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Radiation Parameterization for Three-Dimensional Inhomogeneous Cirrus Clouds: Application to Climate Models

Yu GuDepartment of Atmospheric Sciences, University of California, Los Angeles, Los Angeles, California

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K. N. LiouDepartment of Atmospheric Sciences, University of California, Los Angeles, Los Angeles, California

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Abstract

A three-dimensional (3D) radiative transfer model has been developed to simulate the transfer of solar and thermal infrared radiation in inhomogeneous cirrus clouds. The model utilizes a diffusion approximation approach (four-term expansion in the intensity) for application to inhomogeneous media, employing Cartesian coordinates. The extinction coefficient, single-scattering albedo, and asymmetry factor are functions of spatial position and wavelength and are parameterized in terms of the ice water content and mean effective ice crystal size. The correlated k-distribution method is employed for incorporation of gaseous absorption in multiple-scattering atmospheres. Delta-function adjustment is used to account for the strong forward-diffraction nature in the phase function of ice particles to enhance computational accuracy. Comparisons of the model results with those from plane-parallel (PP) and other 3D models show reasonable agreement for both broadband and monochromatic results. Three-dimensional flux and heating/cooling rate fields are presented for a number of cirrus cases in which the ice water content and ice crystal size are prescribed. The PP method is shown to be a good approximation under the homogeneous condition when the cloud horizontal dimension is much larger than the cloud thickness. As the horizontal dimension decreases, clouds produce less infrared warming at the bottom as well as less cooling at the top, while more solar heating is generated within the cloud. For inhomogeneous cases, upwelling and downwelling fluxes display patterns corresponding to the extinction coefficient field. Cloud inhomogeneity also plays an important role in determining both solar and IR heating rate distributions. The radiation parameterization is applied to potential cloud configurations generated from GCMs to investigate broken clouds and cloud-overlapping effects on the domain-averaged heating rates. Clouds with maximum overlap tend to produce less heating than those with random overlap. For the prescribed cloud configurations designed in this paper, broken clouds show more solar heating as well as more IR cooling as compared with a continuous cloud field.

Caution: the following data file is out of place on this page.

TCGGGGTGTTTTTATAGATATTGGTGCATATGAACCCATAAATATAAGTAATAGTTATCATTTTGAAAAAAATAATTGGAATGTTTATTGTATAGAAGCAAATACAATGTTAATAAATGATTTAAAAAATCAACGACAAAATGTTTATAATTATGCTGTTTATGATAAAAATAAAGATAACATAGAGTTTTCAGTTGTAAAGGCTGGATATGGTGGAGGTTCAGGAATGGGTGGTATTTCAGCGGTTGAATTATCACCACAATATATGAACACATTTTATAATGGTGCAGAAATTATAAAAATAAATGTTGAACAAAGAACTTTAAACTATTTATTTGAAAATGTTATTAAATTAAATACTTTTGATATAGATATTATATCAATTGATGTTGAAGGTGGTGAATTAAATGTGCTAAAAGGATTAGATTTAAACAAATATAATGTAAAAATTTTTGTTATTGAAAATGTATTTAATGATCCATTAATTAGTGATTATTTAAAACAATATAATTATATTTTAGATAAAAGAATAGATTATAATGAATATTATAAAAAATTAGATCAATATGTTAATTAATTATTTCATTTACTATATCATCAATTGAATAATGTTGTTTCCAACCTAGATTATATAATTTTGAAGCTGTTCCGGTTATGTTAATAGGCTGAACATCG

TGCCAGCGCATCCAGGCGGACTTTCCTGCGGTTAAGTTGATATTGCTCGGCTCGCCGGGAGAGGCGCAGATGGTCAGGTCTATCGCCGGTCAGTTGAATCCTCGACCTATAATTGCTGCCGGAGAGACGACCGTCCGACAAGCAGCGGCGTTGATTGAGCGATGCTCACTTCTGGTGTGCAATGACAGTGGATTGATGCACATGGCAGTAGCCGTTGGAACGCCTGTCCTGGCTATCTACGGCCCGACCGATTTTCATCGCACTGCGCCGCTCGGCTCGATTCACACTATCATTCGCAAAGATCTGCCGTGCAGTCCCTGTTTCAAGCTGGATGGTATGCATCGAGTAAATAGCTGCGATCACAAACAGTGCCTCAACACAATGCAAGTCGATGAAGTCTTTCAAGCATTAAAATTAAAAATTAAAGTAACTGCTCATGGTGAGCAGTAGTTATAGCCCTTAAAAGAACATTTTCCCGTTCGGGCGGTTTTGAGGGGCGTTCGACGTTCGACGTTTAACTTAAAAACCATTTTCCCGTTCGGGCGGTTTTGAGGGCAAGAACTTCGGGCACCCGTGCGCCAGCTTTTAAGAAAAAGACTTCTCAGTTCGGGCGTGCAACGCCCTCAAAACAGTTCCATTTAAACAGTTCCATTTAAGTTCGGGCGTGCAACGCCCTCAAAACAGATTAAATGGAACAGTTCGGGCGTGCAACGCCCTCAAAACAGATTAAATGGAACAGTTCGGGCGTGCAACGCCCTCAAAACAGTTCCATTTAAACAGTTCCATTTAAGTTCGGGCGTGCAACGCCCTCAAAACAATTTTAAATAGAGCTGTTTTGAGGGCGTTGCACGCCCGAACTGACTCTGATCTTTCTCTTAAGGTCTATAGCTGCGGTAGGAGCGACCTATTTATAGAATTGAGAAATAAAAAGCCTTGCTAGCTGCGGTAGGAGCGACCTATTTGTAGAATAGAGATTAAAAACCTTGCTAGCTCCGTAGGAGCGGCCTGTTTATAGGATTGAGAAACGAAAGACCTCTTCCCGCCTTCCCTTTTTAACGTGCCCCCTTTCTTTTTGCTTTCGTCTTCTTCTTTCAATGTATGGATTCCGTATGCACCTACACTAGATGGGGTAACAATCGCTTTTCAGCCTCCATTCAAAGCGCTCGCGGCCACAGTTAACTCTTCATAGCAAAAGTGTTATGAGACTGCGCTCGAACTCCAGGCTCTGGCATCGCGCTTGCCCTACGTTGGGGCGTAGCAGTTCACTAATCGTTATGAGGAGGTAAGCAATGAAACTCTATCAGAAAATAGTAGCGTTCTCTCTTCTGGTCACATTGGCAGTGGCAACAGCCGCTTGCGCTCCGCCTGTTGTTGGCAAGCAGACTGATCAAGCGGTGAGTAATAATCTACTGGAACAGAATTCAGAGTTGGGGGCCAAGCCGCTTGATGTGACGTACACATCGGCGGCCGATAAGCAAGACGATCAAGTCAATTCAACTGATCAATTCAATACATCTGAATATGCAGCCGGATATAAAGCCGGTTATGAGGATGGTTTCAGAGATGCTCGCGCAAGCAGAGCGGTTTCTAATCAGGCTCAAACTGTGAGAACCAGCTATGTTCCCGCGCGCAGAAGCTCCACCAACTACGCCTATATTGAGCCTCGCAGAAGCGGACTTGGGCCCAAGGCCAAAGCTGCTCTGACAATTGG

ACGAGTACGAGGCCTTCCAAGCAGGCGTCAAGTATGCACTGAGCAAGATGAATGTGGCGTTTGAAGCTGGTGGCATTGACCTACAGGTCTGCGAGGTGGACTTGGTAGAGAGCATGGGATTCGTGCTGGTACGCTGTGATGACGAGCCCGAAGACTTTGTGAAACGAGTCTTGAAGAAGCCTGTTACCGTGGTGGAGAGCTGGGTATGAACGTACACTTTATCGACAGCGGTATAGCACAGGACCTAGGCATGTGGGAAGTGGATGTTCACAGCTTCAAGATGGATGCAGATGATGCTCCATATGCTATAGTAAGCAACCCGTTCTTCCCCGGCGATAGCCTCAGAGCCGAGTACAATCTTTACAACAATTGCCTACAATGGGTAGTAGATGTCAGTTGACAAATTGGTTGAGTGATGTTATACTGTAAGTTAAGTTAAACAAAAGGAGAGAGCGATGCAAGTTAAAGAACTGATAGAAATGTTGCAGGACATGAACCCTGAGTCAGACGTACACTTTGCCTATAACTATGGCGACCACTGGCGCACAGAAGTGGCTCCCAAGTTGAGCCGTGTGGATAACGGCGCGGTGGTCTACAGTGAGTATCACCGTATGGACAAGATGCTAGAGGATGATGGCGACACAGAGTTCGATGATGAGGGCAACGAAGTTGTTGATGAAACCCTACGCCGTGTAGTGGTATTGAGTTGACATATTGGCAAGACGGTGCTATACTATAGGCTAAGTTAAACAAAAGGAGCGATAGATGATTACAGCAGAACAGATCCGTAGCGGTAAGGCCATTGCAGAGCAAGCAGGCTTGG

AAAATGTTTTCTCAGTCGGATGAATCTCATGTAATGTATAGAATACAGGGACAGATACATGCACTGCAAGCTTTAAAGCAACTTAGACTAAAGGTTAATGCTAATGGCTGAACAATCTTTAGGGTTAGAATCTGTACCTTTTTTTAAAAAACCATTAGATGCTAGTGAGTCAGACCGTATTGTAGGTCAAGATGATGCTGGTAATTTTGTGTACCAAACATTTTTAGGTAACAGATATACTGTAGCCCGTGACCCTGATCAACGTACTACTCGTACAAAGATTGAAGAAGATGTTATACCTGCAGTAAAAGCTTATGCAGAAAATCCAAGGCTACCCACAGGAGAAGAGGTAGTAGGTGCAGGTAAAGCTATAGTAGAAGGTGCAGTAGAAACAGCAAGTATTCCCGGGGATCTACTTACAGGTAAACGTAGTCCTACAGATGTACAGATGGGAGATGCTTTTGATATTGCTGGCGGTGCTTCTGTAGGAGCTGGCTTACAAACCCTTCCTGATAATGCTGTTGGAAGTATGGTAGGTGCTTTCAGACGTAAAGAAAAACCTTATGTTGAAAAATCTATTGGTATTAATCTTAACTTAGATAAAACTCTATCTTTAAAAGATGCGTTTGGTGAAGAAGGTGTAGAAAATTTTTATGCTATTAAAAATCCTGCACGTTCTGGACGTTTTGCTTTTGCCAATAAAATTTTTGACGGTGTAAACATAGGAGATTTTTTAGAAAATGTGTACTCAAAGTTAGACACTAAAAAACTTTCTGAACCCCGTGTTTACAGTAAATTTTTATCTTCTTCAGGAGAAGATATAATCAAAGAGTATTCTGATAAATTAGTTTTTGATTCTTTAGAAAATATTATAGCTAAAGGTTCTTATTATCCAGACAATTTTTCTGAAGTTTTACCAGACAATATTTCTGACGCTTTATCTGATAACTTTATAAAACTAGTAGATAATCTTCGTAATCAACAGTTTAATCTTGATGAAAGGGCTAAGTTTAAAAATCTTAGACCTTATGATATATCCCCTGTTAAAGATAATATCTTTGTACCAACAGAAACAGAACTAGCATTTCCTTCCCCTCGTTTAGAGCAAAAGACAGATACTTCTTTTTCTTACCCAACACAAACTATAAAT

Corresponding author address: Prof. K. N. Liou, Department of Atmospheric Sciences, University of California, Los Angeles, Los Angeles, CA 90095.Email: knliou@atmos.ucla.edu

Abstract

A three-dimensional (3D) radiative transfer model has been developed to simulate the transfer of solar and thermal infrared radiation in inhomogeneous cirrus clouds. The model utilizes a diffusion approximation approach (four-term expansion in the intensity) for application to inhomogeneous media, employing Cartesian coordinates. The extinction coefficient, single-scattering albedo, and asymmetry factor are functions of spatial position and wavelength and are parameterized in terms of the ice water content and mean effective ice crystal size. The correlated k-distribution method is employed for incorporation of gaseous absorption in multiple-scattering atmospheres. Delta-function adjustment is used to account for the strong forward-diffraction nature in the phase function of ice particles to enhance computational accuracy. Comparisons of the model results with those from plane-parallel (PP) and other 3D models show reasonable agreement for both broadband and monochromatic results. Three-dimensional flux and heating/cooling rate fields are presented for a number of cirrus cases in which the ice water content and ice crystal size are prescribed. The PP method is shown to be a good approximation under the homogeneous condition when the cloud horizontal dimension is much larger than the cloud thickness. As the horizontal dimension decreases, clouds produce less infrared warming at the bottom as well as less cooling at the top, while more solar heating is generated within the cloud. For inhomogeneous cases, upwelling and downwelling fluxes display patterns corresponding to the extinction coefficient field. Cloud inhomogeneity also plays an important role in determining both solar and IR heating rate distributions. The radiation parameterization is applied to potential cloud configurations generated from GCMs to investigate broken clouds and cloud-overlapping effects on the domain-averaged heating rates. Clouds with maximum overlap tend to produce less heating than those with random overlap. For the prescribed cloud configurations designed in this paper, broken clouds show more solar heating as well as more IR cooling as compared with a continuous cloud field.

Corresponding author address: Prof. K. N. Liou, Department of Atmospheric Sciences, University of California, Los Angeles, Los Angeles, CA 90095.Email: knliou@atmos.ucla.edu

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